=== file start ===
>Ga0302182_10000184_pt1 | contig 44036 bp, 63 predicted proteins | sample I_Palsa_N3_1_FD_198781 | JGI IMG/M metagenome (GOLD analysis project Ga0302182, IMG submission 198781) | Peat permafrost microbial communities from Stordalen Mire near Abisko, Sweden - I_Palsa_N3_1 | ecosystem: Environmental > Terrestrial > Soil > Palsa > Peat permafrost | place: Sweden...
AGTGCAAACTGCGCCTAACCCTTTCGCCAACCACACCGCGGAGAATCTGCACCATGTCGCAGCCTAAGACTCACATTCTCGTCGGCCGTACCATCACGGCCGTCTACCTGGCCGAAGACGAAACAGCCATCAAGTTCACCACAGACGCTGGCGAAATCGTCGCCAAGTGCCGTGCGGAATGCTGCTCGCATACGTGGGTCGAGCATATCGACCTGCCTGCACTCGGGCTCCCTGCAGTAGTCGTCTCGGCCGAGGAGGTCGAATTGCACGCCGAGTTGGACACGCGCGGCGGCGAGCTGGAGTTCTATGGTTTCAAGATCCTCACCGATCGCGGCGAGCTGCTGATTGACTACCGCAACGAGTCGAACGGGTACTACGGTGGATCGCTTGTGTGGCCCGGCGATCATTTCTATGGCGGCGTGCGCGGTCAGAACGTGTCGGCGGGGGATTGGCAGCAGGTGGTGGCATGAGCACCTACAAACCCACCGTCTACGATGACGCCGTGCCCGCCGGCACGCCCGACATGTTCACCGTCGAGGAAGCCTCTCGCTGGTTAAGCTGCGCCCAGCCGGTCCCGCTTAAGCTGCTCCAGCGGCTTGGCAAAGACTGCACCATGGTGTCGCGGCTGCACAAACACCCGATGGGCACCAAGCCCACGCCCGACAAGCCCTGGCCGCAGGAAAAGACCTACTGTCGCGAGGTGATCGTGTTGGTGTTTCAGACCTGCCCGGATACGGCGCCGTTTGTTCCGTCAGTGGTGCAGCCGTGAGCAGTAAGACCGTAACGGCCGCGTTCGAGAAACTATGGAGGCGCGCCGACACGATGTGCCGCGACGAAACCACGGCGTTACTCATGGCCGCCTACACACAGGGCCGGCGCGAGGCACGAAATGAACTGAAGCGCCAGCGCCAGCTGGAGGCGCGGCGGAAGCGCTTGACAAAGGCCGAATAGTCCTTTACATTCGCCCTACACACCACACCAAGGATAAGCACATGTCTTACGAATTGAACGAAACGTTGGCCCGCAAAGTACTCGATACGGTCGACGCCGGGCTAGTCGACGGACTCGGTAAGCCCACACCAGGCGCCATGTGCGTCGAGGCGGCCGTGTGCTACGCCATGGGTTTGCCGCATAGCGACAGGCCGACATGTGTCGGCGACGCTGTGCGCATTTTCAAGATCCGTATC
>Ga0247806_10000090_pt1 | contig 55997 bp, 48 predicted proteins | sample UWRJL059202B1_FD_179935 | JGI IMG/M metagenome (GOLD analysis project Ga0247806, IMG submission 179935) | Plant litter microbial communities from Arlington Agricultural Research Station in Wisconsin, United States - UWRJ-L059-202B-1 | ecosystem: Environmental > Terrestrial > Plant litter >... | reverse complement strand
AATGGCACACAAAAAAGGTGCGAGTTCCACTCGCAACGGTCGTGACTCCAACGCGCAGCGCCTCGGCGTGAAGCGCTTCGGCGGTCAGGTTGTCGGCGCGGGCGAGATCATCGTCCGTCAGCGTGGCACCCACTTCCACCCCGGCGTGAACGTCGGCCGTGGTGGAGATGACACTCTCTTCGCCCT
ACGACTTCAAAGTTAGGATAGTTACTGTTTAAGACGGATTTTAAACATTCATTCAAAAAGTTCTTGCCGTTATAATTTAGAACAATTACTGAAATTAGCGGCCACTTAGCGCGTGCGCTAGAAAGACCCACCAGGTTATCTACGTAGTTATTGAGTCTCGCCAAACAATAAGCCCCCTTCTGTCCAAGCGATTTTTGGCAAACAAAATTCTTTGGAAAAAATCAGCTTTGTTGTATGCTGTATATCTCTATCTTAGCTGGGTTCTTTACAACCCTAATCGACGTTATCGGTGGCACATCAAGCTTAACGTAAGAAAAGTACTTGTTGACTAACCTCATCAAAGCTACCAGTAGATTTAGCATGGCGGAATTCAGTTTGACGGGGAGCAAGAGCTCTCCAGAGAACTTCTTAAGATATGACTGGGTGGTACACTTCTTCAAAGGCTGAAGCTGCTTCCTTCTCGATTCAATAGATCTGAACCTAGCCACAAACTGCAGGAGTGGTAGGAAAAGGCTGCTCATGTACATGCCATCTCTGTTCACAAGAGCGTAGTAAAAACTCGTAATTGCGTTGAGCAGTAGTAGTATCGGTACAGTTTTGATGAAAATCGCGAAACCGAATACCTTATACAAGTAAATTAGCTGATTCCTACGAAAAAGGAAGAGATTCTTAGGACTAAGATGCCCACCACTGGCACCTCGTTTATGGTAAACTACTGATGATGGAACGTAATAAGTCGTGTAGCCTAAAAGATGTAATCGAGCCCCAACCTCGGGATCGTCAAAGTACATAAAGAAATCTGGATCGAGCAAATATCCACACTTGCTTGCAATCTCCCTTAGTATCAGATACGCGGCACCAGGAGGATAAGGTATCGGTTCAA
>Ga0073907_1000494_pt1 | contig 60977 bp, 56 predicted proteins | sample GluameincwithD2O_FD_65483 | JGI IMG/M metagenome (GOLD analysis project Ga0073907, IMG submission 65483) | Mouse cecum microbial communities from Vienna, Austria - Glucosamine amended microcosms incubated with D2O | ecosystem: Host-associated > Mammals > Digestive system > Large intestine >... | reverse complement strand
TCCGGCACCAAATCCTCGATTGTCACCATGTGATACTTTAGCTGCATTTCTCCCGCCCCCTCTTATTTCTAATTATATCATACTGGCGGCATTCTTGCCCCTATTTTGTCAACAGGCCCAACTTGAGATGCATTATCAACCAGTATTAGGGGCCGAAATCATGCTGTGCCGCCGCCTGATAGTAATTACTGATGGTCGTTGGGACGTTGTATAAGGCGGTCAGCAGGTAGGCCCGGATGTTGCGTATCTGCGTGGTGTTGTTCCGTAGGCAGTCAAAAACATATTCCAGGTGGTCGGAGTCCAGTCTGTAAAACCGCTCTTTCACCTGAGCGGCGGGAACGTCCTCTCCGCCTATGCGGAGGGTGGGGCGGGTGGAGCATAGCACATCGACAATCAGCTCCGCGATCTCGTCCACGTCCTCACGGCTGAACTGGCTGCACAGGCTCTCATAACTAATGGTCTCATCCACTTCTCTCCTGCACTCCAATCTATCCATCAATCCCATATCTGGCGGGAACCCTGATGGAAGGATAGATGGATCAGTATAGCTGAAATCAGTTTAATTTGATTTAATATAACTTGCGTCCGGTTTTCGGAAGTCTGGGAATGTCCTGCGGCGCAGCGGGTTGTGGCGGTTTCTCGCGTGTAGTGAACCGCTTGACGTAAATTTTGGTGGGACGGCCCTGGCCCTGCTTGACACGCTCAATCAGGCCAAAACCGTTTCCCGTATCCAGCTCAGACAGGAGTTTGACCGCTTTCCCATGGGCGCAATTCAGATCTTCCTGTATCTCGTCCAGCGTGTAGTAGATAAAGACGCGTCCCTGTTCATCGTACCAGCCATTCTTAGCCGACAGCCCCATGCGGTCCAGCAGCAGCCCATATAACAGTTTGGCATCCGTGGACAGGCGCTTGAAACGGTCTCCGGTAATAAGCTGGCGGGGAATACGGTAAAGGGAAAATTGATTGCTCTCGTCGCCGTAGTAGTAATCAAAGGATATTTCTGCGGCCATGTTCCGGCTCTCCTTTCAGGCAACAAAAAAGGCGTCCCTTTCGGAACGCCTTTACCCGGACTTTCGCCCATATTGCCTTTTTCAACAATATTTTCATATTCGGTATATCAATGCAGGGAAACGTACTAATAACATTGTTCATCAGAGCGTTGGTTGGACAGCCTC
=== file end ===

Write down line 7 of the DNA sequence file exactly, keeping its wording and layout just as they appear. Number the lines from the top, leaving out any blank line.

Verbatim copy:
TCCGGCACCAAATCCTCGATTGTCACCATGTGATACTTTAGCTGCATTTCTCCCGCCCCCTCTTATTTCTAATTATATCATACTGGCGGCATTCTTGCCCCTATTTTGTCAACAGGCCCAACTTGAGATGCATTATCAACCAGTATTAGGGGCCGAAATCATGCTGTGCCGCCGCCTGATAGTAATTACTGATGGTCGTTGGGACGTTGTATAAGGCGGTCAGCAGGTAGGCCCGGATGTTGCGTATCTGCGTGGTGTTGTTCCGTAGGCAGTCAAAAACATATTCCAGGTGGTCGGAGTCCAGTCTGTAAAACCGCTCTTTCACCTGAGCGGCGGGAACGTCCTCTCCGCCTATGCGGAGGGTGGGGCGGGTGGAGCATAGCACATCGACAATCAGCTCCGCGATCTCGTCCACGTCCTCACGGCTGAACTGGCTGCACAGGCTCTCATAACTAATGGTCTCATCCACTTCTCTCCTGCACTCCAATCTATCCATCAATCCCATATCTGGCGGGAACCCTGATGGAAGGATAGATGGATCAGTATAGCTGAAATCAGTTTAATTTGATTTAATATAACTTGCGTCCGGTTTTCGGAAGTCTGGGAATGTCCTGCGGCGCAGCGGGTTGTGGCGGTTTCTCGCGTGTAGTGAACCGCTTGACGTAAATTTTGGTGGGACGGCCCTGGCCCTGCTTGACACGCTCAATCAGGCCAAAACCGTTTCCCGTATCCAGCTCAGACAGGAGTTTGACCGCTTTCCCATGGGCGCAATTCAGATCTTCCTGTATCTCGTCCAGCGTGTAGTAGATAAAGACGCGTCCCTGTTCATCGTACCAGCCATTCTTAGCCGACAGCCCCATGCGGTCCAGCAGCAGCCCATATAACAGTTTGGCATCCGTGGACAGGCGCTTGAAACGGTCTCCGGTAATAAGCTGGCGGGGAATACGGTAAAGGGAAAATTGATTGCTCTCGTCGCCGTAGTAGTAATCAAAGGATATTTCTGCGGCCATGTTCCGGCTCTCCTTTCAGGCAACAAAAAAGGCGTCCCTTTCGGAACGCCTTTACCCGGACTTTCGCCCATATTGCCTTTTTCAACAATATTTTCATATTCGGTATATCAATGCAGGGAAACGTACTAATAACATTGTTCATCAGAGCGTTGGTTGGACAGCCTC